I’m so not Mr. Horror, and so when I work my way through The Best American Science Fiction and Fantasy 2018 and see the “Nightmare Magazine” listed as the source of the story, I wait until it’s full on daylight to keep going. I’m not kidding. Me reading horror just before bed is a recipe for no sleep, so I’ve learned my lesson.
And I’m glad I learned my lesson because “Loneliness Is in Your Blood” is so freaking disturbing on so many levels, and has the sort of imagery that stuck with me all day despite having read it post-breakfast, and it still snuck into my dreams. So, Cadwell Turnbull, consider this as praise: you did, indeed, cause a nightmare.
The narrative here—written in second person, for extra creep factor—is of an immortal creature whose immortality comes from temporarily peeling off its skin and being disturbingly alluring and feeding on the blood of those driven by this allure. The descriptiveness about the skinless body is high on the squick factor, but the allure is absolutely there, hence the way the story really socks that imagery home for later nightmare inducement.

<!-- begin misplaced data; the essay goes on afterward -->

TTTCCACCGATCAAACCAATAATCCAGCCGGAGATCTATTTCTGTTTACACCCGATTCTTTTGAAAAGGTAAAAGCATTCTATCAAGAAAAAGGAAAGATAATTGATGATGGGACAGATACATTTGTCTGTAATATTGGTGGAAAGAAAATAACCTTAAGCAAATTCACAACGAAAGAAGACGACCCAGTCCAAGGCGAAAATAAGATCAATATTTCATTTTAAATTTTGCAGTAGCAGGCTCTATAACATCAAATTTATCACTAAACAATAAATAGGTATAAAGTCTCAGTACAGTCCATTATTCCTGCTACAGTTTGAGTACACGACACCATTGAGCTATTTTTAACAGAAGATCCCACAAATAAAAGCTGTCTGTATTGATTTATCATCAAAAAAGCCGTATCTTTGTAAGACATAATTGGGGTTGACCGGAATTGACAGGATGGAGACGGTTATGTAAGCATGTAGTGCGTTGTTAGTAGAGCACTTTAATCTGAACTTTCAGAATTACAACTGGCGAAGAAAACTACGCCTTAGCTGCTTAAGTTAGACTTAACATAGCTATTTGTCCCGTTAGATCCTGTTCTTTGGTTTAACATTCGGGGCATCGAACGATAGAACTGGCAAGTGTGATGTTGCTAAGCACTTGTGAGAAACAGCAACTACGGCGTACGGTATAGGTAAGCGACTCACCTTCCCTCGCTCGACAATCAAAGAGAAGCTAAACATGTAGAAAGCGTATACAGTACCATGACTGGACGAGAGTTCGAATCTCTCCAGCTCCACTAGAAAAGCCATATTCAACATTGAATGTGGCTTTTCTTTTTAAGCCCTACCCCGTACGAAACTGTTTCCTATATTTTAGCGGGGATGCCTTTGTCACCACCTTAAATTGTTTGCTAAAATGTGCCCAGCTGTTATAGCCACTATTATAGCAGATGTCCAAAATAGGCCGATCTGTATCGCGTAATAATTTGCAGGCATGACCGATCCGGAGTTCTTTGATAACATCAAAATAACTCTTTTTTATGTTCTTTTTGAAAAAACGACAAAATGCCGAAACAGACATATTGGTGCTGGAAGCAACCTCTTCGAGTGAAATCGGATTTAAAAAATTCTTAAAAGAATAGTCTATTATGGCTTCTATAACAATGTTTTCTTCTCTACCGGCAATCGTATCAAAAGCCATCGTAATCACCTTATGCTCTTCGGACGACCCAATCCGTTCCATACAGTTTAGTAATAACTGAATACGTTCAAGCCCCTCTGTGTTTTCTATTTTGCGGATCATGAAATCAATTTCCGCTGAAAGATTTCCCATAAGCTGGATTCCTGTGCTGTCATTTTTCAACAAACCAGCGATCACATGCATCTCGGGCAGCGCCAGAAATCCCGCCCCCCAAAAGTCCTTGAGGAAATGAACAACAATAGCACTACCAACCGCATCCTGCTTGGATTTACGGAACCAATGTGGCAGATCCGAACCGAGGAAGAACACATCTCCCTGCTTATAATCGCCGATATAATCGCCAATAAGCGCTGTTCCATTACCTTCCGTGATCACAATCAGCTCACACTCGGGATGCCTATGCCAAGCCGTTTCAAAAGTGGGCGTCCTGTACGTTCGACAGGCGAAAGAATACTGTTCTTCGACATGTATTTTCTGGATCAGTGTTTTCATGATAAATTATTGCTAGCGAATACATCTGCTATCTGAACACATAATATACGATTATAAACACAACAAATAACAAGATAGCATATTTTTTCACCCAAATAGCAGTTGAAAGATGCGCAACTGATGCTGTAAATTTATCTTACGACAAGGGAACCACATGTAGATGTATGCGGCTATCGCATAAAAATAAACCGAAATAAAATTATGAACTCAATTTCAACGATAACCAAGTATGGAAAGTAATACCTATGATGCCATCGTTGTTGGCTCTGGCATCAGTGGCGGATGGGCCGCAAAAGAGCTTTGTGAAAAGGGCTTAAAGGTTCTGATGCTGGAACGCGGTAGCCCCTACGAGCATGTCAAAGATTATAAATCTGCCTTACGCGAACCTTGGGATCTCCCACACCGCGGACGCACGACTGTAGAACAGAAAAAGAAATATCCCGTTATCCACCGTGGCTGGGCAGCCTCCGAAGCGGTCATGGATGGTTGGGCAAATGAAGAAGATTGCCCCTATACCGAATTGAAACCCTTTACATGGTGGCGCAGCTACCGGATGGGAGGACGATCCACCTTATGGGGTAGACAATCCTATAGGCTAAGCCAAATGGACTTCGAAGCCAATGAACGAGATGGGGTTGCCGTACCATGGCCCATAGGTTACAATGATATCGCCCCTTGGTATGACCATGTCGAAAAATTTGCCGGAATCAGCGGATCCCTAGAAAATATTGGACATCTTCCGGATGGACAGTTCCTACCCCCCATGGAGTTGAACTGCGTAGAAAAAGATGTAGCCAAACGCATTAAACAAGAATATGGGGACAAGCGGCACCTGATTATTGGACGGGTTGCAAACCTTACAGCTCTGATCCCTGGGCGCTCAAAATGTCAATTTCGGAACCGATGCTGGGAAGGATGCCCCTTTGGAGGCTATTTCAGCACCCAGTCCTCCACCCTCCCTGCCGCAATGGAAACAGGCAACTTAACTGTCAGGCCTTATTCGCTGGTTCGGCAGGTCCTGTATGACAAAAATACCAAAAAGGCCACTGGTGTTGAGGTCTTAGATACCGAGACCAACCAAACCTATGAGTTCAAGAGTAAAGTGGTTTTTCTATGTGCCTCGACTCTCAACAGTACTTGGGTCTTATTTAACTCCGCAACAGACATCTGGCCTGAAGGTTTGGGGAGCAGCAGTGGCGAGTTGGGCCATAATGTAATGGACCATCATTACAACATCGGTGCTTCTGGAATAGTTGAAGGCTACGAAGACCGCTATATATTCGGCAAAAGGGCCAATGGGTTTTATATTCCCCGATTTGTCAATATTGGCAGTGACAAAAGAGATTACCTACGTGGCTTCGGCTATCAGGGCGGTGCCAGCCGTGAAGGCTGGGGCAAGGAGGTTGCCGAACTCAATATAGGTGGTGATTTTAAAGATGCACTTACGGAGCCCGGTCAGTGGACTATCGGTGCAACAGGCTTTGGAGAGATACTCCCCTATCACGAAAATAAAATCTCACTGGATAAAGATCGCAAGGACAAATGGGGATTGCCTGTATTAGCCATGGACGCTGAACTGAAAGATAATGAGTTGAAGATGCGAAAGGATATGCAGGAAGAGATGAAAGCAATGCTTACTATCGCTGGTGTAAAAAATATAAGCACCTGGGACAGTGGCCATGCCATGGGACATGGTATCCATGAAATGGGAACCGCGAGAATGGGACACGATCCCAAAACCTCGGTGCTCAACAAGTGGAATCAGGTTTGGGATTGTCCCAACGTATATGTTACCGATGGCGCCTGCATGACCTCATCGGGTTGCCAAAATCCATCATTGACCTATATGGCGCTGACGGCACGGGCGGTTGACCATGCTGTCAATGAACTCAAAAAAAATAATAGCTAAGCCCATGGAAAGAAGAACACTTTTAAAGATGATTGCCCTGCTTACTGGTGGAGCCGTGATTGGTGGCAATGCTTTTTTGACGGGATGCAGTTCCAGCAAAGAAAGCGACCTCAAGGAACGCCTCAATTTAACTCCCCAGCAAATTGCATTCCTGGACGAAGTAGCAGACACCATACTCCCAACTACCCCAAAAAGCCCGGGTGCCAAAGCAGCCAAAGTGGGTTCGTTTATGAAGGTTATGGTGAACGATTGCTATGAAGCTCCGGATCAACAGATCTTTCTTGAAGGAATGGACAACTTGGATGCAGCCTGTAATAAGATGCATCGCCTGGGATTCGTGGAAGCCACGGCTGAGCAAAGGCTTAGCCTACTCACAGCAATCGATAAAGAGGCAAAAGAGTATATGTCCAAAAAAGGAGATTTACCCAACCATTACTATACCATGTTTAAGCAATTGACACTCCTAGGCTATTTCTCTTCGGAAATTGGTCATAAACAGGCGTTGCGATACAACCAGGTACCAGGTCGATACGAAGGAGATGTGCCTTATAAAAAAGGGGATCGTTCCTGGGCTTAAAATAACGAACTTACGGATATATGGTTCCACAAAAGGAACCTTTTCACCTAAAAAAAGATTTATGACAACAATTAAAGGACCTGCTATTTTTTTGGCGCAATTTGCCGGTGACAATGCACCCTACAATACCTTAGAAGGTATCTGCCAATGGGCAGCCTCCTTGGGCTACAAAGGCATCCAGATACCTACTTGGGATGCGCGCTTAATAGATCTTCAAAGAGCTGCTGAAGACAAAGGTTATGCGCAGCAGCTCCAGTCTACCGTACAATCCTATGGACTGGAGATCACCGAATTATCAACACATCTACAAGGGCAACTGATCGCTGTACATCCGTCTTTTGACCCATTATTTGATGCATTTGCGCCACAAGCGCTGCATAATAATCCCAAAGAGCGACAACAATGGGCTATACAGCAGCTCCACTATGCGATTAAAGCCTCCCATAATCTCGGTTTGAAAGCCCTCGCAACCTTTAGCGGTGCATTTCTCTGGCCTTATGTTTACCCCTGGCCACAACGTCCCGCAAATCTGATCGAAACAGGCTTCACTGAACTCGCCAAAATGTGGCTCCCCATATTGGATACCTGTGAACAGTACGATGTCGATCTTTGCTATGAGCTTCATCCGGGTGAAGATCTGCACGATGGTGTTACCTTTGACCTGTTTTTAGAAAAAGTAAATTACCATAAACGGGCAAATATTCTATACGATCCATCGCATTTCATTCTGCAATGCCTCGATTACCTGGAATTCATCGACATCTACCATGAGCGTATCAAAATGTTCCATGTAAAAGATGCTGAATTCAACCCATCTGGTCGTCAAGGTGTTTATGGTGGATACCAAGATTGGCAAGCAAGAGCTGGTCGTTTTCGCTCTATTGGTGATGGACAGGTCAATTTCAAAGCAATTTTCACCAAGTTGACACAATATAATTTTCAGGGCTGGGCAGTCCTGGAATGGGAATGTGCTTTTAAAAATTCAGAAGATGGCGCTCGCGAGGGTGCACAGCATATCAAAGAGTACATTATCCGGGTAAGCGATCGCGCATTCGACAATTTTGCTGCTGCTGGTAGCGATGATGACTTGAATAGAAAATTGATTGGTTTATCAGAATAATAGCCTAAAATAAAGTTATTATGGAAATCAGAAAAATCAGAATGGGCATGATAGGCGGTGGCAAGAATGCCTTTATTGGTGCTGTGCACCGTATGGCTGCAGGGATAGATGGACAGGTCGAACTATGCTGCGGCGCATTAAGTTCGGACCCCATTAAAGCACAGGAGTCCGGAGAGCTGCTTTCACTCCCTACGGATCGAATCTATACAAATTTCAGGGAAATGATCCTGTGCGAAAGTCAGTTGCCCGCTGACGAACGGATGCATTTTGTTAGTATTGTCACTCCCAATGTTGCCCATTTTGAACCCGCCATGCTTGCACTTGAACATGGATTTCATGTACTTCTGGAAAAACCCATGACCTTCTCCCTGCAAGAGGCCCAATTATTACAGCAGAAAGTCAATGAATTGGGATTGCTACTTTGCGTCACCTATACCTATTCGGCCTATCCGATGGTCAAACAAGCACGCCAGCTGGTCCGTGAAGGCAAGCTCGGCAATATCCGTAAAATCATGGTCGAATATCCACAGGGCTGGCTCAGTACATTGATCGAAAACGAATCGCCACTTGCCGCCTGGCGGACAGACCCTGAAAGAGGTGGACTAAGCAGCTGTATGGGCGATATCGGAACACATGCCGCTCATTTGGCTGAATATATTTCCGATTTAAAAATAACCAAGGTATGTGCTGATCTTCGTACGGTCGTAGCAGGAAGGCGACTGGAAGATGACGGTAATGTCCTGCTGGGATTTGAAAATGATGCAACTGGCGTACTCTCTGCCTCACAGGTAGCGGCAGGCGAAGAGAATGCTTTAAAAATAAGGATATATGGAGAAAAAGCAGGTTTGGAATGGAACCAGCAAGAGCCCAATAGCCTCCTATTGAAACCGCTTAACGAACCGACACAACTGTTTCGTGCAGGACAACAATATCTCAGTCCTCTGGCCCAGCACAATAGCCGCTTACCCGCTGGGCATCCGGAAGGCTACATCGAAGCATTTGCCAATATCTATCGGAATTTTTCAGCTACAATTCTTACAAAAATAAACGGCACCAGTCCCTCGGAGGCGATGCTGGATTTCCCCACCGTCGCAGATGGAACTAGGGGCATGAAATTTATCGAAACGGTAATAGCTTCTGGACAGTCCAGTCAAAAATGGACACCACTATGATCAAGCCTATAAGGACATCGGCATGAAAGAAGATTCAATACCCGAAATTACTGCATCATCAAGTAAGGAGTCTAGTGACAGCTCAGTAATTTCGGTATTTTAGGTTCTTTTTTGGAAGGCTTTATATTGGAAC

The pivot of the story comes with the narrative realization of something changing, and it’s a pretty damn important something, and the shift from immortal allure to this other place is also shudder worthy, and slides some deft world-building into the mix before it’s all done.
Again, I’m not Mr. Horror. I always feel like a complete sham when I try to talk about horror fiction, but this story managed to turn a predator into something more, and something borderline sympathetic in places, which is a pretty darn impressive accomplishment for a non-horror reader like me.